Saturday, December 06, 2014

Savour the Story and the Season

It is time ... for the season is upon us to bring forth Jan Karon's treasured Mitford story from the book shelf and put it on our bedside tables.

Although a marathon reader could finish Shepherds Abiding in a few short hours, it is much preferred to read it ever so slowly so that we can s-a-v-o-r this lovely story over the Advent season. For as any Jan Karon fan knows, we never want to cut short a visit to Mitford. We don't want to speed through the pages as though we are flying around the world on Santa's fairy tale sleigh come Christmas Eve.

Rather, we want to savor the unfolding pages -- even if we've read the story a baker's dozen times -- for we want to put off that last chapter much the way a young child might savor her cup of hot cocoa or bowl of cheerios when she's trying to stay the inevitability of bedtime.

As we begin this gentle read, we discover that with the approach of Advent in Mitford, Father Tim has been seen spending a lot of time at Andrew Gregory's antique shop. He's taken on the task of refurbishing an old neglected and derelict Nativity set that comes complete with the Holy Family, shepherds, sheep, camels, and angels---all for the coveted moment of seeing his beloved Cynthia's cornflower blue eyes light up when she opens up his gift on Christmas morning.

But before that happens, Father Tim arrives at a point in the project where he's feeling the pressure building up. For the refurbishing has turned into a much larger, more intricate undertaking than he first surmised. And with so much still to do and the days slipping by like skates on ice, he wonders if he shouldn't choose a larger paintbrush and just get the job done already. Haven't we all be there, done that?

In the end, he decides that, no, this gift must have his best effort, his deepest concentration, and his whole heart. No hurrying through this project like he's the one on those skates. He was not going to "blast through an experience without savoring it or later reflecting upon it. For him, working on the figures had slowed him down, forced him to pay attention and to savor the work of his hands... . "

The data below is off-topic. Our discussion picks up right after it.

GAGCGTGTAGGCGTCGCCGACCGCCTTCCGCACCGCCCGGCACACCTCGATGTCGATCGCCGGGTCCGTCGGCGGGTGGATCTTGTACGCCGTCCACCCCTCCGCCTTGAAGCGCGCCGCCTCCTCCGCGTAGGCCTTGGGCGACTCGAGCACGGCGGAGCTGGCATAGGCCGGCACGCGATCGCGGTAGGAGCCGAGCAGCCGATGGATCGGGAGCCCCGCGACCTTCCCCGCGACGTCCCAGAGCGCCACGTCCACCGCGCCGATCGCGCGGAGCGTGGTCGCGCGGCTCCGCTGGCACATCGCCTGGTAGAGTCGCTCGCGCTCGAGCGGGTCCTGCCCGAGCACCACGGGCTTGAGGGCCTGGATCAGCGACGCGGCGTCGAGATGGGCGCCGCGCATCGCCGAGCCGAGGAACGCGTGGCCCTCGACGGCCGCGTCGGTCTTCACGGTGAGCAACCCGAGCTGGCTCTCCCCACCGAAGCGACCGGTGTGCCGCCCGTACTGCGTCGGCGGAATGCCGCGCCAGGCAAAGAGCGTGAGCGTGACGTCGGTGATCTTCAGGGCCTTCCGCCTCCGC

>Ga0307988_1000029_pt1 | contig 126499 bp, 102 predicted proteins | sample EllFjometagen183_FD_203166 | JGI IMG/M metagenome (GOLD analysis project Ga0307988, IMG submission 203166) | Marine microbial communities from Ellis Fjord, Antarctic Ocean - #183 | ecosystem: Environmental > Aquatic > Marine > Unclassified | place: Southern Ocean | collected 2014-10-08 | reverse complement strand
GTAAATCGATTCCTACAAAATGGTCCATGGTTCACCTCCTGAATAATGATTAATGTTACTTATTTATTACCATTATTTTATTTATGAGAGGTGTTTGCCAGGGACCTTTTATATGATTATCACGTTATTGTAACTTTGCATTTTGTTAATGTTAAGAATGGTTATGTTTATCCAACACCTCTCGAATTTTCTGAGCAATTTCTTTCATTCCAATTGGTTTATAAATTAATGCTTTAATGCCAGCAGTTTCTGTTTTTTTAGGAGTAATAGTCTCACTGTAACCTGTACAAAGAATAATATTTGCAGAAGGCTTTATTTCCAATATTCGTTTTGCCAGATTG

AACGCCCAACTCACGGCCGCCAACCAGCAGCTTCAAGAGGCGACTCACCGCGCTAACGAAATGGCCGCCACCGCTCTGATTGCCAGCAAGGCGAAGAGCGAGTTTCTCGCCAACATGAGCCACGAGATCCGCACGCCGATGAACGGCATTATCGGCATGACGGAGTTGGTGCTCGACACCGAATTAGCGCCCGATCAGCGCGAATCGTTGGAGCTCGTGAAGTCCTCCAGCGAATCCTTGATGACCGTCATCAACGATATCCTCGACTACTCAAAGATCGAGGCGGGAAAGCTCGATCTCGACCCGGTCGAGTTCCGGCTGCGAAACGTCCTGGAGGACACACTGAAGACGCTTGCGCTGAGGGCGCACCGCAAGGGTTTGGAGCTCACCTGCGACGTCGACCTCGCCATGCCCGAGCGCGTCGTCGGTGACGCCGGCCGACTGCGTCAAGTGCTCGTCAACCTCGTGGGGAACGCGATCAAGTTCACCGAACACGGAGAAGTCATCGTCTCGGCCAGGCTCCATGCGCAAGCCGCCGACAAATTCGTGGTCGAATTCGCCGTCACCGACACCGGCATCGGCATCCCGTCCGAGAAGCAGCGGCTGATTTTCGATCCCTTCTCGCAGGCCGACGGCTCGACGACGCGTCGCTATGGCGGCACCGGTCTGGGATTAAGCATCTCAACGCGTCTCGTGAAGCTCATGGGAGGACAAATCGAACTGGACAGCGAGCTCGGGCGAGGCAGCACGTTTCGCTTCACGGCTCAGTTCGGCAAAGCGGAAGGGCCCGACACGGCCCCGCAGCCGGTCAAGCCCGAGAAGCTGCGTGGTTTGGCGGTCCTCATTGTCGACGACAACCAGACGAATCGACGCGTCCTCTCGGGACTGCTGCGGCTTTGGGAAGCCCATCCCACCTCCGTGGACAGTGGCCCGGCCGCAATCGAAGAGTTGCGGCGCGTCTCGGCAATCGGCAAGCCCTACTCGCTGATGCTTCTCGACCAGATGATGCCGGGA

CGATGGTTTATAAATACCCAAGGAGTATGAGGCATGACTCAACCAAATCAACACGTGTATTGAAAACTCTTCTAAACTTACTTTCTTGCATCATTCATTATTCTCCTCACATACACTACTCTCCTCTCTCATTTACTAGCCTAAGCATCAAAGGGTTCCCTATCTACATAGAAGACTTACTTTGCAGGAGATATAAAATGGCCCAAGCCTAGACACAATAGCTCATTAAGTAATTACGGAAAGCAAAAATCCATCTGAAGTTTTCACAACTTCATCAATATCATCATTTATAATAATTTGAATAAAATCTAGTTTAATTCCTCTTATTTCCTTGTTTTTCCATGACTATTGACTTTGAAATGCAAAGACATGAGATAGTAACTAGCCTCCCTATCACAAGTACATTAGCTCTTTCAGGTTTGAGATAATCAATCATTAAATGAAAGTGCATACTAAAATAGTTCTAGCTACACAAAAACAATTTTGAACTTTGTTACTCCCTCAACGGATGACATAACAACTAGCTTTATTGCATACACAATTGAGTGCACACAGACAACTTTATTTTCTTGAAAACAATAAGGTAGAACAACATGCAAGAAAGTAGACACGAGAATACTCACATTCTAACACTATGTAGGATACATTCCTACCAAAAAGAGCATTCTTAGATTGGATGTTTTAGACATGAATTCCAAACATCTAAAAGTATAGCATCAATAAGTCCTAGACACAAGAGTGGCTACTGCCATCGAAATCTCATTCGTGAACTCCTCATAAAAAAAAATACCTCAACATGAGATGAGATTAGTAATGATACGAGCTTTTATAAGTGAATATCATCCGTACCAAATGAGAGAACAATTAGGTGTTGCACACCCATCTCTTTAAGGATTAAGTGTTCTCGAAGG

Too many times have I wanted to hurry my own projects along, wanting to get the thing done already. All the while ruining the opportunity to live in the moment and be present to it. To savor and enjoy the process of what I am working on without pressure. Perhaps that's one reason why I love this story. I'm right there with Father Tim, chewing on my lip as I concentrate, tempted to hurry, but then the magic moment -- when the world that has been too much with me, not to mention those too many demands and too-long lists -- falls and takes me to a place that's peaceful. Purposeful. Timeless.

From the first time I read Shepherds Abiding when it came out in 2003, I felt it was to become a treasured annual event in my life. For me, it creates that place where, along with Father Tim, I take time to savor the wonder of this holy season -- and marvel once again at the story of the Christ Child, Emmanuel, God with Us.  I might not have cornflower blue eyes, but just as surely mine light up at the beauty of such a story. 

With a gentle kiss atop thy heads,
Brenda and Snowflake


  1. Brenda, I try to slow down to read every bit of the blogs I'm following, as sometimes it's pretty easy to scan through them. I so enjoyed your story of Father Tim. thanks.

    1. I know what you mean about taking time to really read posts and not just fly over them in a hurry. Taking time to savour.

      Thanks for your kind comments, Linda.

  2. I love this book and everything Jan Karon writes about Mitford! Have you seen the new book? I'm going to show it tomorrow in my post....and a new book about Downton Abbey, too. Hope you stop by. I'm going to put your blog in my favs, too! I don't know why it's not already there! Holiday hugs, Diane

    1. Diane, I've read the new book -- another lovely visit to Mitford -- and I've been hearing about the new Downton book. Yum!

  3. Okay, this is the third or fourth time I've heard about this book. I'm going to have to try and find it. Thanks for the recommendation Brenda.


To My Beautiful Readers,

Some people come into our lives, leave footprints on our hearts, and we are never the same. ~ Franz Peter Schubert

Thank you so much for leaving your 'footprint' here in my comment box. I do appreciate you taking a moment to share your thoughts today.

Brenda xo